In this first installment of In The Good Old Summertime series I will be sharing a handful of rhymes. You will notice as we go along that I will be sharing many different rhymes. Unfortunately, today many children know few or no rhymes. It truly is a shame because learning rhymes helps children in many ways.
*It aids in language development
*It helps children develop reading skills by learning patterns
*It helps young children develop math concepts
*It aids in memory development
*It encourages creative expression and dramatization
*It instills a sense of cultural belonging
*It becomes part of the socialization process
*It helps children become confident public speakers
Many of the rhymes that we learned as children were taught to us by our parents. Most children could recite any number of nursery rhymes. But most of the rhymes we learned in association to games, came from older children and peers on the playground or in the neighborhood making learning rhymes a highly social affair! I say, “Three cheers for rhymes!” and hope that you share many of these, and rhymes you learned as a child, with your children. It really is good for them
Before you can even think about playing many outdoor games, you have to figure out who goes first, or who is “It”. Although occasionally “It” was a desirable position, like when we played Statues, more often than not, you did not want to be “It”. For that reason, there were many ways designed to determine who was “It”.
Most methods of choosing “It” involved a counting rhyme. For that reason, these are often referred to as Counting Out Rhymes. There were some very simple rhymes, and others that were more difficult than the game itself! I just taught the wee ones One Potato, pictured above. They had so much fun this actually became the game, with them repeating the choosing process over and over again.
Here is a list of the Counting Out Rhymes we used. There are almost as many variations of these rhymes as there are groups of children that use them. I am sharing our version
NOTE: Depending on the Counting Out Rhyme and the group of children, sometimes the first person picked is “It” and sometimes you go until the last person standing is “It”. It really doesn’t matter… just make sure everyone knows the rules before you start! Traditionally, we stood in a circle around whoever was saying the rhyme. In our group, whoever thought of the game got to be the “chooser”, pick their favorite rhyme and perform the Counting Out.
Definitely the easiest Counting Out Game. When someone suggests a game like “Tag”, everyone yells “Not It”. The last one to say “Not It” becomes “It”. Fast, but sometimes confusing as to who is the last one to shout “Not It”.
DIRTY ROTTEN EGG
When someone thought of a game, they’d yell, “The last one to the porch (or tree, or where ever) is a dirty rotten egg!” Everyone would run to the destination, and besides becoming a “dirty rotten egg”, you were also “It”.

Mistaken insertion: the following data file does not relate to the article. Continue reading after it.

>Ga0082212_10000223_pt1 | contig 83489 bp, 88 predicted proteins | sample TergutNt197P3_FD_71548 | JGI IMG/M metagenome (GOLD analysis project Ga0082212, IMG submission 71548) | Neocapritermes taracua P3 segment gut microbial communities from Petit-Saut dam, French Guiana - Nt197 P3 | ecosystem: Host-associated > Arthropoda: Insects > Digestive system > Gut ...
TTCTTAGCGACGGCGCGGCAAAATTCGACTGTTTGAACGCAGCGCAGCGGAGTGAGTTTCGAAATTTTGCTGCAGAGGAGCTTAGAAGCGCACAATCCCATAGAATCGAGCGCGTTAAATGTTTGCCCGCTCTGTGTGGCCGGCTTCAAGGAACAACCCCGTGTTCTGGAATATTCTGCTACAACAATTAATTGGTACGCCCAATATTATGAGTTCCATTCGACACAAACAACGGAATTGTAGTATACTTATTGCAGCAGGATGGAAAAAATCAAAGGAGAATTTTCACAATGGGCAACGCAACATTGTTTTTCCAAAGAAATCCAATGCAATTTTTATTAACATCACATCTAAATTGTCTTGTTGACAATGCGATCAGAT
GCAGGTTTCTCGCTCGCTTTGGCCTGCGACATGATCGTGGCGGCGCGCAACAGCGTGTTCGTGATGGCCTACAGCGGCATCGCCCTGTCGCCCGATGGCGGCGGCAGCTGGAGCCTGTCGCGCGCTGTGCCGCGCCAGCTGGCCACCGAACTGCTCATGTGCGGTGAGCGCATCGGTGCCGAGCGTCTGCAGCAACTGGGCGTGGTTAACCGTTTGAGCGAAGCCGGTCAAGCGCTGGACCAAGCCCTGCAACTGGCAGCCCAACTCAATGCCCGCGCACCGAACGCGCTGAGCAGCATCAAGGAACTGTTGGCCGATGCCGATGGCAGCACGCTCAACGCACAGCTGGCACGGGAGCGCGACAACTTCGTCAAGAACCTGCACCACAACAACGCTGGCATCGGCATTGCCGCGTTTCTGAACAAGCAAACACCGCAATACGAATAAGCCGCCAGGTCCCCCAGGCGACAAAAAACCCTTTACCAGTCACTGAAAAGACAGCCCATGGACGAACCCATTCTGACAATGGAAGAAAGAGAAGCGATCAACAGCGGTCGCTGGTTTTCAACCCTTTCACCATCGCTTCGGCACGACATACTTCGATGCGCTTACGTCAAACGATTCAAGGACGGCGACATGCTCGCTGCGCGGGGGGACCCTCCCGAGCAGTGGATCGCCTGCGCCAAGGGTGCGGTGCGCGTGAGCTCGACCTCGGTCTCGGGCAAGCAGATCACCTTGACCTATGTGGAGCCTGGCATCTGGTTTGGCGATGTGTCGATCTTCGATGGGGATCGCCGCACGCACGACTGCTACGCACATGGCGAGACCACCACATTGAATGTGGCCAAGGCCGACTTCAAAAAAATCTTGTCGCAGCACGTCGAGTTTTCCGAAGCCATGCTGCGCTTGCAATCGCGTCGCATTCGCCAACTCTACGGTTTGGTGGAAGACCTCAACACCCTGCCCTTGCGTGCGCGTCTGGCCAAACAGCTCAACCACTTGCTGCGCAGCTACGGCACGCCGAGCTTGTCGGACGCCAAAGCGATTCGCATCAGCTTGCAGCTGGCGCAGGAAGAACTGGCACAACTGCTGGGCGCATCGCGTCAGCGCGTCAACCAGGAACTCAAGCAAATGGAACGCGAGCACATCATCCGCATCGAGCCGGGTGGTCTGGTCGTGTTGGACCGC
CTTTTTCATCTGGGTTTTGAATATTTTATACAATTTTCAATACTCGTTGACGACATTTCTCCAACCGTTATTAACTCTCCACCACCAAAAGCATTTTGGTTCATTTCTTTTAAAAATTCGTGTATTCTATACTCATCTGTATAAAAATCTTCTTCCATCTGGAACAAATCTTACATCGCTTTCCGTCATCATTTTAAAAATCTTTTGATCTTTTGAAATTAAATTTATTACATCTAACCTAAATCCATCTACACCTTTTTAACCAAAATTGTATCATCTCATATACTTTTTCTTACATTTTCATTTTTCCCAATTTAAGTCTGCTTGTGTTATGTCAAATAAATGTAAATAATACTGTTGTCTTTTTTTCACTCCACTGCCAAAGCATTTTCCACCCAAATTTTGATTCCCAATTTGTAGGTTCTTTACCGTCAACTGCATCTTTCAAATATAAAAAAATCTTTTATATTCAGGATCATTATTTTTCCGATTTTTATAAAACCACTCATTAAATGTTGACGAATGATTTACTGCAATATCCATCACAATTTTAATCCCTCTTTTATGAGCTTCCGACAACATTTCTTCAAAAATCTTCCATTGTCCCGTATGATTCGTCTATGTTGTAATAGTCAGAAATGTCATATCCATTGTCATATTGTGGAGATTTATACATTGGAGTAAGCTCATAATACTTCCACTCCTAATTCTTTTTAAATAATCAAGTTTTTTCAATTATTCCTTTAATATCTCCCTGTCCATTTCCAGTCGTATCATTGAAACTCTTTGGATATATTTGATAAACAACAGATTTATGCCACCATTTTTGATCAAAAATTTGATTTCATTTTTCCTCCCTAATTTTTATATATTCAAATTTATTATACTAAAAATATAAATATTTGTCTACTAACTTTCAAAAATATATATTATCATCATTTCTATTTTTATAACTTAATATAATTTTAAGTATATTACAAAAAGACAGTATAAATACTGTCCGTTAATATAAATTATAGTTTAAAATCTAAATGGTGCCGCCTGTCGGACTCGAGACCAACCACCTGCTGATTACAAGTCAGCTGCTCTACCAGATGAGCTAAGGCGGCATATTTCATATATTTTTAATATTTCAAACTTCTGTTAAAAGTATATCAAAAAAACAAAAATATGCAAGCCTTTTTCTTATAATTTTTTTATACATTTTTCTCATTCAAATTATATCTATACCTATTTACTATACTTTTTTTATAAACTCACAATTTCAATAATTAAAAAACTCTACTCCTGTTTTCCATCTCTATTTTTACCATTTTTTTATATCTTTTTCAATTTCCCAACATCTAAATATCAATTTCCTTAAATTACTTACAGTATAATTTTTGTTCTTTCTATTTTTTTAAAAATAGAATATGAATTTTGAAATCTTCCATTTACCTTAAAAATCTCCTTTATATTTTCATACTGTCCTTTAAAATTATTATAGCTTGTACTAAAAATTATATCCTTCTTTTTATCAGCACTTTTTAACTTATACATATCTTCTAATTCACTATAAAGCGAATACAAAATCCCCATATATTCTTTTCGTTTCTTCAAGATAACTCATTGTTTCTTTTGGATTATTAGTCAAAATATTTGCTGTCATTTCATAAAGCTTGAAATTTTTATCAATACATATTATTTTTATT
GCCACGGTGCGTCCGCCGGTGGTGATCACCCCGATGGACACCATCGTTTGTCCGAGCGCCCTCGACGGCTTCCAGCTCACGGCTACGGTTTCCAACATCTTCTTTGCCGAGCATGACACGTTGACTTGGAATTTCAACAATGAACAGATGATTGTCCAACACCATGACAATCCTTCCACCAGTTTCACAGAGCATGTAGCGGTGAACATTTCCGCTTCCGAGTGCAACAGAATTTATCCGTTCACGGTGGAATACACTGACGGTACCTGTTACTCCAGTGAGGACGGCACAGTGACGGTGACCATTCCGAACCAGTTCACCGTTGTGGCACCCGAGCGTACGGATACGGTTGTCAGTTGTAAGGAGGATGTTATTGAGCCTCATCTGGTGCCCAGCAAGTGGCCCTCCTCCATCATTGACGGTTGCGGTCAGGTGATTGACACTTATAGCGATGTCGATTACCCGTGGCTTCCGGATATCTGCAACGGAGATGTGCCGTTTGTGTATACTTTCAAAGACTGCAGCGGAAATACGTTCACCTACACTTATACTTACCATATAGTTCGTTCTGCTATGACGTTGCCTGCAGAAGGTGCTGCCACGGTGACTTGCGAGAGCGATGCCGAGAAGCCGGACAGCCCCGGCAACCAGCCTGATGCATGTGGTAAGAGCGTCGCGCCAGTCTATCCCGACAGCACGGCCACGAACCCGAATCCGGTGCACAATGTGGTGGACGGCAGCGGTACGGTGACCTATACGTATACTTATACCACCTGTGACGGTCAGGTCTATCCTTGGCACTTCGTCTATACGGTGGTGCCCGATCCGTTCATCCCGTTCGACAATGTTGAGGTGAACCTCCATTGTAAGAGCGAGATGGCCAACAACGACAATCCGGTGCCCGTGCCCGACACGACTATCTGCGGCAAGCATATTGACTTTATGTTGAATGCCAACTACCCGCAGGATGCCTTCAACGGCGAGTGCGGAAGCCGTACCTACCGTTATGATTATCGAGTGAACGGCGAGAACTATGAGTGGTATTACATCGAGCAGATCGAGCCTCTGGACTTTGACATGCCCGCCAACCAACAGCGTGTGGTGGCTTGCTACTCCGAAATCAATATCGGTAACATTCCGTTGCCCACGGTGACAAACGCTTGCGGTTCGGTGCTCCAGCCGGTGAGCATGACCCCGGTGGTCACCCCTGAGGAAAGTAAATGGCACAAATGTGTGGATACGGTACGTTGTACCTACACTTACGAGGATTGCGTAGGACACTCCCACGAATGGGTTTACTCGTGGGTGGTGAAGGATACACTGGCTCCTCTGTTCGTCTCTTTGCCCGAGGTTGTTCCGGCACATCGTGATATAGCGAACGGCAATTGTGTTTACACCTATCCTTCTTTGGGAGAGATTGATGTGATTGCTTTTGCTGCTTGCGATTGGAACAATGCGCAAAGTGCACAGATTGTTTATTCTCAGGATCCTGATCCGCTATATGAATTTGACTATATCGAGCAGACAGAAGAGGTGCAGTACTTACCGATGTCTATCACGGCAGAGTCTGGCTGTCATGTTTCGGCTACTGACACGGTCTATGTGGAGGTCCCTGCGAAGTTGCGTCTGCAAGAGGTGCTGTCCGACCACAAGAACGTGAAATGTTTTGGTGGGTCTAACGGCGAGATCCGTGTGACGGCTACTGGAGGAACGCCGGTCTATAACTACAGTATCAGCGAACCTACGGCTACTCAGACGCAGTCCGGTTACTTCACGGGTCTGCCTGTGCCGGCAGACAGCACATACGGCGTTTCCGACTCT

1 potato, 2 potatoes, 3 potatoes, 4,
5 potatoes, 6 potatoes, 7 potatoes, more.
(This was my personal favorite. People stood in a circle with their 2 “potato” fists in front of them. The chooser said the rhyme going around the circle hitting each fist in turn. When she came to “more”, the fist that was hit was put behind the player’s back, and the rhyme continued until 1 fist was left in the middle. That person became “It”.)
EENY, MEENY, MINY, MOE
Eeny, meeny, miny, moe,
Catch a tiger by the toe.
If it hollers let him go,
Eeny, meeny, miny, moe.
My mother told me to pick the very best one and you’re [not] it!
(We always said “and you’re it”. A “It” was selected and the game began.)
INKA-DINK A BOTTLE OF INK
Inka-dink, a bottle of ink,
The cork fell out, and you stink.
(That’s where we quit. One person was out and we moved on. This is the full traditional version.)
Not because you’re dirty,
Not because you’re clean –
Just because you kissed a girl behind the magazine,
And you are it!
ENGINE, ENGINE, NUMBER NINE
Engine, engine number nine,
Going down Chicago line.
If the train falls off the track,
Do you want your money back?
(The person you land on would say “yes” or “no”. You continue spelling out yes or no)
N.O. spells no,
You don’t get your money back.
Y.E.S. spells yes,
You shall get your money back.
In a dish,
How many pieces,
Do you wish?
(Whomever the rhyme ends with chooses a number. That many numbers are counted. The person you stop on is out and the play continues.)
ROCK, PAPER, SCISSORS
We used this method when there were just 2 people playing a game. This was used more to see who went first, rather than who was “It”. The play was simple. There were 3 hand gestures that could be made:
a closed fist was a “rock”
an open hand was “paper”
and your pointer and middle finger extended sideways in a “V” were “scissors”
You would make a fist and count off 1, 2, 3 shaking your fist in front of you with each number. On 3, you either made the sign for a rock, paper or scissors.
The winner was determined in this manner:
paper could cover rock so: paper beats rock
rock can break scissors so: rock beats scissors
scissors can cut paper so: scissors beats paper
If both people used the same gesture, it was a tie and repeated until a winner was determined and they could go “first” or they were “It”.
NOTE: We played Rock, Paper, Scissors when we were children, however, I have since learned an addition to this game that the geek in me must share. It is played like above with 2 more gestures. It is…
ROCK, PAPER, SCISSORS, LIZARD, SPOCK
To learn about the game and its rules, check out this site http://www.samkass.com/theories/RPSSL.html
Can you think of any other rhymes or methods you used as a child? Do share!